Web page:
Publisher's Description: In the first decade of the twentieth century, the sleepy vineyard towns of the Aude department of southern France exploded with strikes and protests. Agricultural workers joined labor unions, the Socialist party established a base among peasant vinegrowers, and the largest peasant uprising of twentieth-century France, the great vinegrowers' revolt of 1907, shook the entire south with massive demonstrations. In this study, Laura Levine Frader explains how left-wing politics and labor radicalism in the Aude emerged from the economic and social transformation of rural society between 1850 and 1914. She describes the formation of an agricultural wage-earning class, and discusses how socialism and a revolutionary syndicalist labor movement together forged working-class identity.Frader's focus on the making of the rural proletariat takes the study of class formation out of the towns and cities and into the countryside. Frader emphasizes the complexity of social structure and political life in the Aude, describing the interaction of productive relations, the gender division of labor, community solidarities, and class alliances. Her analysis raises questions about the applicability of an urban, industrial model of class formation to rural society. This study will be of interest to French social historians, agricultural historians, and those interested in the relationship between capitalism, class formation, and labor militancy.   [brief]
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14. cover
Title: Politics and theater: the crisis of legitimacy in restoration France, 1815-1830
Author: Kroen, Sheryl 1961-
Published: University of California Press,  2000
Subjects: History | European History | French Studies
Publisher's Description: Moliére's anticlerical comedy Tartuffe is the unique prism through which Sheryl Kroen views postrevolutionary France in the years of the Restoration. Following the lead of the French men and women who turned to this play in the 1820s to make sense of their world, Kroen exposes the crisis of legitimacy defining the regime in these years and demonstrates how the people of the time made steps toward a democratic resolution to this crisis. Moving from the town squares, where state and ecclesiastical officials orchestrated their public spectacles in favor of the monarchy, to the theaters, where the French used Tartuffe to mock the restored monarch and the church, this cultural history of the Restoration offers a rich and colorful portrait of a period in which critical legacies of the revolutionary period were played out and cemented. While most historians have characterized the Restoration as a period of reaction and reversal, Kroen offers convincing evidence that the Restoration was a critical bridge between the emerging practices of the Old Regime, the Revolution, and the post-1830 politics of protest. She re-creates the atmosphere of Restoration France and at the same time brings major nineteenth-century themes into focus: memory and commemoration, public and private spheres, politics and religion, anticlericalism, and the formation of democratic ideologies and practices.   [brief]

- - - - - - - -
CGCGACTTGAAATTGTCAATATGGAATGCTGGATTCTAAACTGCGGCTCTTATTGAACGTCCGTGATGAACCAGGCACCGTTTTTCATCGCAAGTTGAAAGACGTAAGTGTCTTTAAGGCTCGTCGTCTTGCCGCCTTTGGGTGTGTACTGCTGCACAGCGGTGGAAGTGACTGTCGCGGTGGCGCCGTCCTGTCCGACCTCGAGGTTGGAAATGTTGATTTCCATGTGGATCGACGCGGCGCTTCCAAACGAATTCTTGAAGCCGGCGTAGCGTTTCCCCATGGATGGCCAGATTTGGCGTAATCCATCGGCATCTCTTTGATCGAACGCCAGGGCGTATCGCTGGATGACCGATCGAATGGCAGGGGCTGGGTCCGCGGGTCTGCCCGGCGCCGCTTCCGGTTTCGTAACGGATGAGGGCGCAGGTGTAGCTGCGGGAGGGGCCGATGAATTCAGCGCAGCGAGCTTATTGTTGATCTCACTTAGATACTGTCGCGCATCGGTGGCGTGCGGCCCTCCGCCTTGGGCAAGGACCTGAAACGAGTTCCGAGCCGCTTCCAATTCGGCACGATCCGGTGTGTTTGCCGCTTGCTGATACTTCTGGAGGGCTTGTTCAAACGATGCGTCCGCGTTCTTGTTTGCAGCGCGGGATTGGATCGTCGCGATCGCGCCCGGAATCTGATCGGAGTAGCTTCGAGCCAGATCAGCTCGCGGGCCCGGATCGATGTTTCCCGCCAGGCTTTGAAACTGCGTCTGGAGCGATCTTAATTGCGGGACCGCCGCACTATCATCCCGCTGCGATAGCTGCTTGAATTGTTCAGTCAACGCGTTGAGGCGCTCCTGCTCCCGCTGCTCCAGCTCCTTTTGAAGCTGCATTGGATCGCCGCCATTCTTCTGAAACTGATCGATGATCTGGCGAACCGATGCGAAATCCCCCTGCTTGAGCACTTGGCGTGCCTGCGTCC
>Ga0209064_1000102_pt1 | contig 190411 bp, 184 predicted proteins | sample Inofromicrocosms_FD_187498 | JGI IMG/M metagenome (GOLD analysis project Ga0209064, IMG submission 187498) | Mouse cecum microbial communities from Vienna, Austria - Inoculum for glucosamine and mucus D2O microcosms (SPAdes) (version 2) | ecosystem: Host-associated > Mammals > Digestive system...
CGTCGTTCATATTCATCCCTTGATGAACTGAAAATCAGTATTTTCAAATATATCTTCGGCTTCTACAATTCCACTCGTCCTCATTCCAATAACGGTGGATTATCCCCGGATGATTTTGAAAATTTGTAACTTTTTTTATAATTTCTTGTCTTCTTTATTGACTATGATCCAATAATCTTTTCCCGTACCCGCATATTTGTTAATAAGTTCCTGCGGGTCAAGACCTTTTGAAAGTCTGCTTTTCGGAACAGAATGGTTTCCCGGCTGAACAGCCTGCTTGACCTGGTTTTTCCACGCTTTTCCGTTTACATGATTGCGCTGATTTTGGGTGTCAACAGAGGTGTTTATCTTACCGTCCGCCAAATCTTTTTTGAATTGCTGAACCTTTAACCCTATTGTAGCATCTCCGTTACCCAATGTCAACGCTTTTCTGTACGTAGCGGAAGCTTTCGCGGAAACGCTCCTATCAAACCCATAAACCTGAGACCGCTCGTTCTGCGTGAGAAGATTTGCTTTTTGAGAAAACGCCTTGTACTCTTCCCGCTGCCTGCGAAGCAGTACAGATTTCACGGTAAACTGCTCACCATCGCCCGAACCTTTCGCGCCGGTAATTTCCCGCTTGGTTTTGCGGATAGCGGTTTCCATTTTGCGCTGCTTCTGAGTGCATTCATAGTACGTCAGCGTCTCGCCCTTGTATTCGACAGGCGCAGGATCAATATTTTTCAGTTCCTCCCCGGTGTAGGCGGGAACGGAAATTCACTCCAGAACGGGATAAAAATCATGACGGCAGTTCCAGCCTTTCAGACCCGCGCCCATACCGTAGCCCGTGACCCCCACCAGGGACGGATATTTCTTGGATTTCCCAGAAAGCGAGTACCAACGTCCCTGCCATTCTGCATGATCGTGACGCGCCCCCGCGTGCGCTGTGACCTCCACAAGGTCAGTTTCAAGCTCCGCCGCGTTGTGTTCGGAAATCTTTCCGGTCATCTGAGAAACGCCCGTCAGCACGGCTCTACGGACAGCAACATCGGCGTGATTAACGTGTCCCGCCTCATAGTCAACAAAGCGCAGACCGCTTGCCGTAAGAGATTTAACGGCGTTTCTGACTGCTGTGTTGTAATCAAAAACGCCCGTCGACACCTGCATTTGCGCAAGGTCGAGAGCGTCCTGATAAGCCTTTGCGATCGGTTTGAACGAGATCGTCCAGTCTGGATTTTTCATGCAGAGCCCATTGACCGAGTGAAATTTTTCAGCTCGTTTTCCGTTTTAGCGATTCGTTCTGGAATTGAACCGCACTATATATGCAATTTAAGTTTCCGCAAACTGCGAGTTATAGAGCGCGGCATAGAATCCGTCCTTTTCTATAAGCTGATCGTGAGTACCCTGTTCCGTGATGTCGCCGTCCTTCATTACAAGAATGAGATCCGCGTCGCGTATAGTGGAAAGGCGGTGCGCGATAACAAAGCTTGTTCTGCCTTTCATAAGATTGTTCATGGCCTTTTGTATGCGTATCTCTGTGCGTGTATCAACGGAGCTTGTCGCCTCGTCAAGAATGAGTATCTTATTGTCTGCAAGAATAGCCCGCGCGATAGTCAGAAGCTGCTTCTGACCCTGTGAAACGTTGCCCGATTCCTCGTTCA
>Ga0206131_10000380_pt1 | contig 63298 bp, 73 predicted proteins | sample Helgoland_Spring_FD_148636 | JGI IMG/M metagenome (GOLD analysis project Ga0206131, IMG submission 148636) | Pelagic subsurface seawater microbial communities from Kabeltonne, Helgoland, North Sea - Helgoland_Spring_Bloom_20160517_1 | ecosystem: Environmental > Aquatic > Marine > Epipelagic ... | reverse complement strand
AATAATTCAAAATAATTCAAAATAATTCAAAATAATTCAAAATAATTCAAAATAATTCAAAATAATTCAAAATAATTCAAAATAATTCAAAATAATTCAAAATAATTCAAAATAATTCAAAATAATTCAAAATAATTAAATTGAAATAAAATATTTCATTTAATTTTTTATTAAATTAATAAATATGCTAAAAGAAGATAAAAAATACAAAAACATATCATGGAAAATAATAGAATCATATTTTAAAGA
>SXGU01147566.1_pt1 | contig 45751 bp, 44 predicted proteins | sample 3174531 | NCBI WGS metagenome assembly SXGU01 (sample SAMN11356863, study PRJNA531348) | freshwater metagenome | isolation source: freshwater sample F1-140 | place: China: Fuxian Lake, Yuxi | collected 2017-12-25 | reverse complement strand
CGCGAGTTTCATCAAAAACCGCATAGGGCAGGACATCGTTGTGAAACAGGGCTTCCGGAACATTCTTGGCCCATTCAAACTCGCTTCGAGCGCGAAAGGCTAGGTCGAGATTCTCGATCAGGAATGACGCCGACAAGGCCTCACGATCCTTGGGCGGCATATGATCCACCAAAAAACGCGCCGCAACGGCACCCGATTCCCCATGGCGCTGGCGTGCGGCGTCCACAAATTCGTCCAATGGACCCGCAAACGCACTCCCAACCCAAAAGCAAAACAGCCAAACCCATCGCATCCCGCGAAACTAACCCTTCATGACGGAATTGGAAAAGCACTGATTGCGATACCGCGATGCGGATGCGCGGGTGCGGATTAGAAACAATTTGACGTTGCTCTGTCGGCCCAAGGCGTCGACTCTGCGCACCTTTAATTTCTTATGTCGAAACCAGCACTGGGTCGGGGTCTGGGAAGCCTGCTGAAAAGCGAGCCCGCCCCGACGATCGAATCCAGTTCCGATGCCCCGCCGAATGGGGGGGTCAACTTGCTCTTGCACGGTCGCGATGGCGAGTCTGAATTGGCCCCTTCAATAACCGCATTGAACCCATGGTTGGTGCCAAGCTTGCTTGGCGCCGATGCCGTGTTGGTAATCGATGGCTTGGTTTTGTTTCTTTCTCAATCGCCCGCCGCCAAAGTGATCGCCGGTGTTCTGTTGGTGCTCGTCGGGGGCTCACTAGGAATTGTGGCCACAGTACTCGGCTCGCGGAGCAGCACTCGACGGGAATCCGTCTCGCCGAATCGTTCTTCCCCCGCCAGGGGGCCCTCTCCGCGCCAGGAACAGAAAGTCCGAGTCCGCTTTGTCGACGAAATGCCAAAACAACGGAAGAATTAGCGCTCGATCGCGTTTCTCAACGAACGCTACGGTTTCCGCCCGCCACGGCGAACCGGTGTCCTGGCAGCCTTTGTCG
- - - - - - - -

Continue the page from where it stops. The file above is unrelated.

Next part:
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15. cover
Title: Technopolis: high-technology industry and regional development in southern California online access is available to everyone
Author: Scott, Allen John
Published: University of California Press,  1994
Subjects: Urban Studies | Geography | Politics
Publisher's Description: Technopolis is a timely theoretical and empirical investigation of the world's largest high-technology industrial complex - Southern California. Allen Scott provides a new conceptual framework for understanding urban and regional growth processes based on a combination of inter-industrial, labor market, and geographical factors. He presents case studies and original data on three major industries that have become synonymous with Southern California: aircraft and parts, missiles and space equipment, and electronics. The business community will be particularly interested in Scott's diagnosis of post-Cold War economic ills and his suggestions for possible remedies.In good times or bad, knowledge of how Southern California's high-tech industry and regional development have interacted in the past and might interact in the future will be invaluable for regional and economic planners everywhere.   [brief]